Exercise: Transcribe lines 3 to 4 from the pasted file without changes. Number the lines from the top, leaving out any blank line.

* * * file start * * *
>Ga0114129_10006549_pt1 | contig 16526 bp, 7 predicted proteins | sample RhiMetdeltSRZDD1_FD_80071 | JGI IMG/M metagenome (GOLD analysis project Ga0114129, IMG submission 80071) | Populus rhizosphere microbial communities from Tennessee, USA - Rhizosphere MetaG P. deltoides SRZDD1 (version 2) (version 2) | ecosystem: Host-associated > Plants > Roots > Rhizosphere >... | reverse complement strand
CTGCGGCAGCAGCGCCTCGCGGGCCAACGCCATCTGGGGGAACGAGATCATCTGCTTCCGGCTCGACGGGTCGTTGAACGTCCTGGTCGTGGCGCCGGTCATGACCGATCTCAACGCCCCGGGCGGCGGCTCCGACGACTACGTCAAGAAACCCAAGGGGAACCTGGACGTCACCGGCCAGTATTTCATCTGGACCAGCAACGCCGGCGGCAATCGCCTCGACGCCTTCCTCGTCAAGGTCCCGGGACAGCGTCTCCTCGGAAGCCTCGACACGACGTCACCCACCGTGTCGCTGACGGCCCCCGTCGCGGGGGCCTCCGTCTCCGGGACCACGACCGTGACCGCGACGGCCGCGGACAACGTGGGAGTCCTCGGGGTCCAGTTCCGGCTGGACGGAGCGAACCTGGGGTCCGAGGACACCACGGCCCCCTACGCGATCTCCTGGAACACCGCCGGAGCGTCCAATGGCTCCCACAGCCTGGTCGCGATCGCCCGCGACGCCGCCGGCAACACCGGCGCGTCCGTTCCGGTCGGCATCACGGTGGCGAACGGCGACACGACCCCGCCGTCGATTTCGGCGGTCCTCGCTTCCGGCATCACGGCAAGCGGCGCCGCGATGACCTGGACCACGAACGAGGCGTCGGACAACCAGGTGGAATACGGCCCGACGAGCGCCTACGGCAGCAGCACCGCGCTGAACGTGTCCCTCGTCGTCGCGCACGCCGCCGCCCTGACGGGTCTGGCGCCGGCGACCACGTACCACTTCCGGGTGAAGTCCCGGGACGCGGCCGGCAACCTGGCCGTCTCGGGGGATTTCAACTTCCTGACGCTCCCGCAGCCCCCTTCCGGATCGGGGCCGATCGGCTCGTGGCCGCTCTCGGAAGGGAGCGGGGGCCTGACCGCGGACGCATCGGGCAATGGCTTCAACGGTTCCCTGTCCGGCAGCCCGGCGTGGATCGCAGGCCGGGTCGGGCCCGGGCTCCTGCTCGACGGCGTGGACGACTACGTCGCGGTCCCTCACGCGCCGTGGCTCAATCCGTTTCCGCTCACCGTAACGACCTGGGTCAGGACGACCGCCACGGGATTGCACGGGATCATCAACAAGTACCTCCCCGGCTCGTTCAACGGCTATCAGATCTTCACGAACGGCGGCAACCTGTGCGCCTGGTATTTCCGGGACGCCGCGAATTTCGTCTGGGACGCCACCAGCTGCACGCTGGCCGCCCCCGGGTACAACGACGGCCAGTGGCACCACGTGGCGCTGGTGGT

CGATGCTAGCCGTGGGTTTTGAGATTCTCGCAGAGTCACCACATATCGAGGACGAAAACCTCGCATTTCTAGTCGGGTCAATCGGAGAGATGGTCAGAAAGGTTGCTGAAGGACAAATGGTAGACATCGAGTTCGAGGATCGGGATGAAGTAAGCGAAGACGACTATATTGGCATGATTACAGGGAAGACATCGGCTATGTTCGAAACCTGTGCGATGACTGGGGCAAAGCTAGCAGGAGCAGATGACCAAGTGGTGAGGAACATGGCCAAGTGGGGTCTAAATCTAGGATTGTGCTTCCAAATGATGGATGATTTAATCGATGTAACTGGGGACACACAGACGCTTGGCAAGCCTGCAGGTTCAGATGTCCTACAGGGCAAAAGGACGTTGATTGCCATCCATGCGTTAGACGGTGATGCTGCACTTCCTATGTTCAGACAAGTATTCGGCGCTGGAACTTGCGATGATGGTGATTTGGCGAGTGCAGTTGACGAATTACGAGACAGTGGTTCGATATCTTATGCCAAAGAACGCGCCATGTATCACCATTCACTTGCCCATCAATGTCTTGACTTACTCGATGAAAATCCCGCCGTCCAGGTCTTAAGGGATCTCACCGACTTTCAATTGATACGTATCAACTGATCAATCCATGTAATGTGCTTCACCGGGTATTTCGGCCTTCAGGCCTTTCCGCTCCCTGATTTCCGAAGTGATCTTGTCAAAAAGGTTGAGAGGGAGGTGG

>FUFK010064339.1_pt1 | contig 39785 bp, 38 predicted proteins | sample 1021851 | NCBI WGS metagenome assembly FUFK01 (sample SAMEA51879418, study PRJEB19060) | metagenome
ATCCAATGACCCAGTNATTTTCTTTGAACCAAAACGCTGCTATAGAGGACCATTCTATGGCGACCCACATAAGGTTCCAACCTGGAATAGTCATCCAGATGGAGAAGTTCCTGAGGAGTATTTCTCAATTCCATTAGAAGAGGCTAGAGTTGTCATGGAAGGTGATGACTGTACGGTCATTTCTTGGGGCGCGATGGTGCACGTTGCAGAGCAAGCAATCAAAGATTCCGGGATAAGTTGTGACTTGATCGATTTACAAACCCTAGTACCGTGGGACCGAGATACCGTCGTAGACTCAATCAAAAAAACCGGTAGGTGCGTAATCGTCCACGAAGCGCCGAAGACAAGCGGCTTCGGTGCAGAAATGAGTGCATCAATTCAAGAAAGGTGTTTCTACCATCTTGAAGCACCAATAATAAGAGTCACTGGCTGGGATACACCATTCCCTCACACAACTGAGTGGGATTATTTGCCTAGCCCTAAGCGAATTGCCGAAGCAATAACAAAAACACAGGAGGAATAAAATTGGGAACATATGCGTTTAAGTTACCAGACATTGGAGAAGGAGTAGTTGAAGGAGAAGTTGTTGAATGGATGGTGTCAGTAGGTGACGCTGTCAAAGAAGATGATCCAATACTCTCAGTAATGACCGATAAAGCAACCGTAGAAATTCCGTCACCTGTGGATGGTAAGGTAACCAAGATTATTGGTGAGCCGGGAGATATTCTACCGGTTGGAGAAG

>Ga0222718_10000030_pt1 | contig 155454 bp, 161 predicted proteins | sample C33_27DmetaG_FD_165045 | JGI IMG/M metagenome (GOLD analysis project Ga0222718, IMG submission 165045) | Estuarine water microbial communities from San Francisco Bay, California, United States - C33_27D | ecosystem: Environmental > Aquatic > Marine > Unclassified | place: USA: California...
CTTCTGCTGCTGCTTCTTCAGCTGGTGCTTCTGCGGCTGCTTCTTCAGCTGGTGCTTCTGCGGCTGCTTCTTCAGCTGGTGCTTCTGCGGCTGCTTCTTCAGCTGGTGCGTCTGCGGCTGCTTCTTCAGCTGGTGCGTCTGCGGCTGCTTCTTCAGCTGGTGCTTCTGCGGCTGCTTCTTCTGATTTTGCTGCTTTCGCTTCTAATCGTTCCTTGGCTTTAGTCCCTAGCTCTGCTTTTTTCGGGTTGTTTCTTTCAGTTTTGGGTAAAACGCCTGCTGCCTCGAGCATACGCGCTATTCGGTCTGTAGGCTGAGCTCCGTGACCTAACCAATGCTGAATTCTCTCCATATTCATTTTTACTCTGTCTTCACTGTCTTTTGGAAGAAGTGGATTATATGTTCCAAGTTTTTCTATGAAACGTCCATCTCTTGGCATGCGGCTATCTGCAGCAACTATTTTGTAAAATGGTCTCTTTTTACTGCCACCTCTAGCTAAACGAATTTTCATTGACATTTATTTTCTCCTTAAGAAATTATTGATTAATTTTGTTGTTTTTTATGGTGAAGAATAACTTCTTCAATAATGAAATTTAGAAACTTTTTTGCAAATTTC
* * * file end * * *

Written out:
CGATGCTAGCCGTGGGTTTTGAGATTCTCGCAGAGTCACCACATATCGAGGACGAAAACCTCGCATTTCTAGTCGGGTCAATCGGAGAGATGGTCAGAAAGGTTGCTGAAGGACAAATGGTAGACATCGAGTTCGAGGATCGGGATGAAGTAAGCGAAGACGACTATATTGGCATGATTACAGGGAAGACATCGGCTATGTTCGAAACCTGTGCGATGACTGGGGCAAAGCTAGCAGGAGCAGATGACCAAGTGGTGAGGAACATGGCCAAGTGGGGTCTAAATCTAGGATTGTGCTTCCAAATGATGGATGATTTAATCGATGTAACTGGGGACACACAGACGCTTGGCAAGCCTGCAGGTTCAGATGTCCTACAGGGCAAAAGGACGTTGATTGCCATCCATGCGTTAGACGGTGATGCTGCACTTCCTATGTTCAGACAAGTATTCGGCGCTGGAACTTGCGATGATGGTGATTTGGCGAGTGCAGTTGACGAATTACGAGACAGTGGTTCGATATCTTATGCCAAAGAACGCGCCATGTATCACCATTCACTTGCCCATCAATGTCTTGACTTACTCGATGAAAATCCCGCCGTCCAGGTCTTAAGGGATCTCACCGACTTTCAATTGATACGTATCAACTGATCAATCCATGTAATGTGCTTCACCGGGTATTTCGGCCTTCAGGCCTTTCCGCTCCCTGATTTCCGAAGTGATCTTGTCAAAAAGGTTGAGAGGGAGGTGG

>FUFK010064339.1_pt1 | contig 39785 bp, 38 predicted proteins | sample 1021851 | NCBI WGS metagenome assembly FUFK01 (sample SAMEA51879418, study PRJEB19060) | metagenome